We need to be the change we want to see. Plant seeds and watch them grow.
“Praveen Sunderlall embodies the best of the human spirit” says Donna Govender, “he is kind, gentle, generous and sticks to his principles.” Donna believes firmly that so much good has come about because of this man’s vision and values and joins him in his charitable work as much as she can, adding “We will always reach out our hand to help him.”
They work together at the Mooi Toll Plaza, where it is obvious that Praveen is well liked by the lane cleaners, tea lady, and toll plaza manager alike. His enthusiasm, commitment and sense of humour see them all through challenging times.
Although he loves his job, being incident manager for the busy N3 Toll Route is no picnic. Analysing accidents, reacting to reports, identifying hotspots and building capacity to prevent problems are all in a day’s work. Rising at 4.45am, Praveen makes school lunches for his kids and gets them to school before heading up the N3 for work. That is unless he has been up all night with emergencies and didn’t get to bed at all.
Family is very important to Praveen and he believes that N3TC is like a family too, offering a supportive and nurturing environment to employees. “I love the quick reaction of management to new ideas. Before the thought can dim, the answer is usually ‘yes’ and the idea is put into action” Praveen is full of bright ideas and has made a big impact on the road.
The Driver Wellness Programme is just one of these ideas. It is now a collaborative effort with the Department of Health, Trucking Wellness, RTI, KZN Road Safety, Police and Municipalities who get together ten times a year, to offer roadside health checks to truck drivers. These are very popular, as often it is the first medical support drivers have had for many years. Wherever possible, assistance is given immediately. For instance, if poor eyesight is diagnosed, glasses are issued right away. Physiotherapists provide advice for drivers with bad seating and there are nutritionists on hand too. “This is also an opportunity to highlight the efforts of demoralised government health workers” says Paveen, “they enjoy being in the limelight and appreciated for once.” Wholehearted describes the way Praveen tackles things.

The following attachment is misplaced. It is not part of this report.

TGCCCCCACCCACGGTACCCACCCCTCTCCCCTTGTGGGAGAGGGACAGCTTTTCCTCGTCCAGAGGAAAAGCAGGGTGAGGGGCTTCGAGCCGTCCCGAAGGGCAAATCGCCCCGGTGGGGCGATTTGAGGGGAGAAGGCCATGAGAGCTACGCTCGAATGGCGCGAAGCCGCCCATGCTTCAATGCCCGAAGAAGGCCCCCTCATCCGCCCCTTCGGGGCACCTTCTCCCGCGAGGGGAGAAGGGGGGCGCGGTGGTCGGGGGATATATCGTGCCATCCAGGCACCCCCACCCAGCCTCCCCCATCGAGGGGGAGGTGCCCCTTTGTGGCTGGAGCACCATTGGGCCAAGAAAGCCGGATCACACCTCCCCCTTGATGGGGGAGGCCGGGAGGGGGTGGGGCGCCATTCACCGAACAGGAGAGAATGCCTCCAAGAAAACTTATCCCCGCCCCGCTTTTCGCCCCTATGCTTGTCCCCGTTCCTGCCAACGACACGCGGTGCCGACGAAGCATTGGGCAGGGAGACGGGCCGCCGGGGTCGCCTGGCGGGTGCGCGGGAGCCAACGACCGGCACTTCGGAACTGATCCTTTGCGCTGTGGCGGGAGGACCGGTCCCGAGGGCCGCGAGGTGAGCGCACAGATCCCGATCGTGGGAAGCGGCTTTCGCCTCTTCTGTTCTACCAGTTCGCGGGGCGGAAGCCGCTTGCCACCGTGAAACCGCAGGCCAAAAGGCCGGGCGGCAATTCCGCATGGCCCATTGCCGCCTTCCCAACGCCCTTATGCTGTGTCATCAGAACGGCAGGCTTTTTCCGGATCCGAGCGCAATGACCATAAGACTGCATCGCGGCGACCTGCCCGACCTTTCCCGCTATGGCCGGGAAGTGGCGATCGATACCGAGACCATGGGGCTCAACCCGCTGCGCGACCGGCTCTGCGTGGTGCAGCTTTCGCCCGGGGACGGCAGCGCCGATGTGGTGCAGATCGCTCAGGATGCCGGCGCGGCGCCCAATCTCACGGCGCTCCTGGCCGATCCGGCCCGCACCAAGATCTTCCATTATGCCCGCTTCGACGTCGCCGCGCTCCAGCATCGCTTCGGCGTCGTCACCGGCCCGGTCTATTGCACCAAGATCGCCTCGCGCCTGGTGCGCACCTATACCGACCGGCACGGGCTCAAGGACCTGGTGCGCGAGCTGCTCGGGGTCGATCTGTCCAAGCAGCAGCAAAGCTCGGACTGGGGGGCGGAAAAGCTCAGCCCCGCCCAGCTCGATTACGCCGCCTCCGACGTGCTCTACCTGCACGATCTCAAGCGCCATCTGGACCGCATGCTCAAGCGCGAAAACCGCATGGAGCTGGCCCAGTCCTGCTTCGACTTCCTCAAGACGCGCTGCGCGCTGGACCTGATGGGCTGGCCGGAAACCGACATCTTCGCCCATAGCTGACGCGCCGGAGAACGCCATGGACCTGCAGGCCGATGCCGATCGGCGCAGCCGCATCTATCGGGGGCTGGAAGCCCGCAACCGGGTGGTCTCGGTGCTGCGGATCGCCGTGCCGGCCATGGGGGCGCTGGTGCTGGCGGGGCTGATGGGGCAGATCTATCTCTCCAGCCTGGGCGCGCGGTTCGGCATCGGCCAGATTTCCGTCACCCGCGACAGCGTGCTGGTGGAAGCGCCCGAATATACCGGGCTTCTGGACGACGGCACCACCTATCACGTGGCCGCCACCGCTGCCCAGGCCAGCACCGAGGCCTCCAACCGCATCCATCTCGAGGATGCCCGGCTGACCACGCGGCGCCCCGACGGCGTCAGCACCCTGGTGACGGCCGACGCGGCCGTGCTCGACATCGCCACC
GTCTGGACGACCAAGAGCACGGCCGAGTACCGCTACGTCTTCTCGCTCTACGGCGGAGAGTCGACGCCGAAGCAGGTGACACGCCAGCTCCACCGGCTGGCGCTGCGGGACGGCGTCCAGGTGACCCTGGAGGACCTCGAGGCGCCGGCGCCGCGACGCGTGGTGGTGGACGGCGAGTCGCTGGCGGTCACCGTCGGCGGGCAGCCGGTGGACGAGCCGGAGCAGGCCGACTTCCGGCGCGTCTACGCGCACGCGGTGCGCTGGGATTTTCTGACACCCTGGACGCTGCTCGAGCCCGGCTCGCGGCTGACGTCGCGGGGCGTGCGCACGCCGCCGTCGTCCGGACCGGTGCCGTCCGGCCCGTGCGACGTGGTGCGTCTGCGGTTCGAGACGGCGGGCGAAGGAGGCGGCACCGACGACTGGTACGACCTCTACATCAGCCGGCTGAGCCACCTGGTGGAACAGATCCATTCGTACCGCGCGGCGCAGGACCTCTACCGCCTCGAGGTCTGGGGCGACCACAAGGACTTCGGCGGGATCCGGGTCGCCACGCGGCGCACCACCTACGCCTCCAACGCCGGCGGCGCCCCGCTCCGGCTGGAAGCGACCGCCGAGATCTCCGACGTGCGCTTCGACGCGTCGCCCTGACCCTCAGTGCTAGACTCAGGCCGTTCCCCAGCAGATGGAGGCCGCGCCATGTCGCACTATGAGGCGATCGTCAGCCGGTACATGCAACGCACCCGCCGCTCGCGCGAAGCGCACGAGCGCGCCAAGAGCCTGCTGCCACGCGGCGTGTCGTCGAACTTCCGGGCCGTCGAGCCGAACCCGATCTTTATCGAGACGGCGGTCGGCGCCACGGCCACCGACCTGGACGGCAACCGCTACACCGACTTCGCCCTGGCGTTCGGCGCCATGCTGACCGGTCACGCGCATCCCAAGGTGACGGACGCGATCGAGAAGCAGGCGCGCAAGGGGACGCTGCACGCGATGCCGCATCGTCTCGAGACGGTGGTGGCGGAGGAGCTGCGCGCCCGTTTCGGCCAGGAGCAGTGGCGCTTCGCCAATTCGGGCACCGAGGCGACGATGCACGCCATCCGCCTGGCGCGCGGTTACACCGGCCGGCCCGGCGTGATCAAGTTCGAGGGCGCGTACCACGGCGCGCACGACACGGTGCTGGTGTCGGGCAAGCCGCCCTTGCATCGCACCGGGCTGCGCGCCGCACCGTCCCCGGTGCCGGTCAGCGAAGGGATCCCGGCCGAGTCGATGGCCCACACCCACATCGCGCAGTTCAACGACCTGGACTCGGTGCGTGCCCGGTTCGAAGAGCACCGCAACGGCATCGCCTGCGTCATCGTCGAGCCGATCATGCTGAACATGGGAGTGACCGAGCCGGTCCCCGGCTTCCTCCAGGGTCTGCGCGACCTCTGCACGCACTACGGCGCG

He is soft hearted too. His mother was very involved in community work and after she died, he really wanted to do something special to honour her memory. “One of the most distressing parts of my job is attending an accident scene where small children are involved. They are very frightened and I felt we needed to find a way to comfort them. I started taking along teddy bears for the kids, just so they would have something to cuddle.” This small start has led to the Duduza – We Care project. Duduza now visits state hospitals two or three times a year to distribute 800 teddy bears to children (not just those involved in road accidents). As usual, Praveen includes other organisations and he says with a smile “the children love to get a toy, but you should see how their eyes glow when a big, brave fireman comes in to give them a hug!” Everyone at N3TC contributes to the Duduza fund, which is now also able to distribute blankets to traumatised children and to help local orphanages as well.
Praveen grew up in a large extended family in Howick where they produced almost all their own food and built their own houses. He recalls a huge orchard and has happy memories of planting potatoes and beans with his grandparents and picking avocados with his cousins. “My parents taught me to appreciate what you have and to achieve what you can. My uncles taught me how to build and repair things.” Now Praveen enjoys teaching his own children how to hammer and dig. “I think it is sad how no one seems to be able to even fix a door handle anymore.”
Family holidays are also full of life enhancing experiences. Recent visits to India and Zimbabwe reminded them all not to take their good life for granted and renewed their resolve to contribute to their community. They also decided to live more simply and healthily and head for the Pietermaritzburg Farmers’ Market early each Saturday morning to stock up on fresh, organic local produce. First stop is the flower stall for a bunch of fresh flowers for his wife, Ashika. “We always buy compost and lots of seeds and nuts and I just love the mielie bread!” Praveen and Ashika want their children to be proud of them and ensure that they leave a legacy of helping others less fortunate than themselves.
Building relationships is probably the most important part of Praveen’s tasks and he reacts constantly to needs and opportunities along the N3 corridor. “We need to stay grounded in our communities. Small manageable projects have more chance of making a real difference.” The recently installed Mooi River ambulance service illustrates this point and is something Praveen is really proud of. There has never been an efficient service for the Mooi River community, but by negotiating with the Department of Health and providing the necessary infrastructure, Praveen has really been able to save lives in the area.
“It is really a privilege to be able to change someone’s life for the better. Often the whole family benefits as well.” In a world where so many people do generous things not because they want to, but because they want to be seen doing them, it is refreshing to find a man like Praveen who believes so passionately in creating opportunities to improve lives. In his words “I’d love to be a genie to everyone.”